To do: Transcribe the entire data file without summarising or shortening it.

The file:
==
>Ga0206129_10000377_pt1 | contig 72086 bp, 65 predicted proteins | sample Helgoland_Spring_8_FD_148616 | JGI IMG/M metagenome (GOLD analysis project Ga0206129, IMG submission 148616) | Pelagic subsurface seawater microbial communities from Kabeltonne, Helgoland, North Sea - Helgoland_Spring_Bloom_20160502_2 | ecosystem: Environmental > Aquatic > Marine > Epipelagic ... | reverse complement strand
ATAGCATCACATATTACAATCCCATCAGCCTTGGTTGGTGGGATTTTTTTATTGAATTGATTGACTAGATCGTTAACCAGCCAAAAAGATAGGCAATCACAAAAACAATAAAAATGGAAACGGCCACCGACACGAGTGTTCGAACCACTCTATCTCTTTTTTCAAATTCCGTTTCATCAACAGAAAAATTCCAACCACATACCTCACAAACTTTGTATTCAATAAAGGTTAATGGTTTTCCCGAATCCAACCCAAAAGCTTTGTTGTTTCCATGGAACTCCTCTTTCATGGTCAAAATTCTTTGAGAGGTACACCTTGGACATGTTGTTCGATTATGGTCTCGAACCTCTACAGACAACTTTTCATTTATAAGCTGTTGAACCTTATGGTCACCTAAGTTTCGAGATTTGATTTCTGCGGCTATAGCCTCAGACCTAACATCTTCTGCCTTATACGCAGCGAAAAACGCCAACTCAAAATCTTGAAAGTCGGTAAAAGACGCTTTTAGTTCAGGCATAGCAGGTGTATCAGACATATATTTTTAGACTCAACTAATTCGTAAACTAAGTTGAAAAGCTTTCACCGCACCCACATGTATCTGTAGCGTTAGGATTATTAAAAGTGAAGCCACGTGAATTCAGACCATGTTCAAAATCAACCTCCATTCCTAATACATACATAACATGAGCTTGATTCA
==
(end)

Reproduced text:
>Ga0206129_10000377_pt1 | contig 72086 bp, 65 predicted proteins | sample Helgoland_Spring_8_FD_148616 | JGI IMG/M metagenome (GOLD analysis project Ga0206129, IMG submission 148616) | Pelagic subsurface seawater microbial communities from Kabeltonne, Helgoland, North Sea - Helgoland_Spring_Bloom_20160502_2 | ecosystem: Environmental > Aquatic > Marine > Epipelagic ... | reverse complement strand
ATAGCATCACATATTACAATCCCATCAGCCTTGGTTGGTGGGATTTTTTTATTGAATTGATTGACTAGATCGTTAACCAGCCAAAAAGATAGGCAATCACAAAAACAATAAAAATGGAAACGGCCACCGACACGAGTGTTCGAACCACTCTATCTCTTTTTTCAAATTCCGTTTCATCAACAGAAAAATTCCAACCACATACCTCACAAACTTTGTATTCAATAAAGGTTAATGGTTTTCCCGAATCCAACCCAAAAGCTTTGTTGTTTCCATGGAACTCCTCTTTCATGGTCAAAATTCTTTGAGAGGTACACCTTGGACATGTTGTTCGATTATGGTCTCGAACCTCTACAGACAACTTTTCATTTATAAGCTGTTGAACCTTATGGTCACCTAAGTTTCGAGATTTGATTTCTGCGGCTATAGCCTCAGACCTAACATCTTCTGCCTTATACGCAGCGAAAAACGCCAACTCAAAATCTTGAAAGTCGGTAAAAGACGCTTTTAGTTCAGGCATAGCAGGTGTATCAGACATATATTTTTAGACTCAACTAATTCGTAAACTAAGTTGAAAAGCTTTCACCGCACCCACATGTATCTGTAGCGTTAGGATTATTAAAAGTGAAGCCACGTGAATTCAGACCATGTTCAAAATCAACCTCCATTCCTAATACATACATAACATGAGCTTGATTCA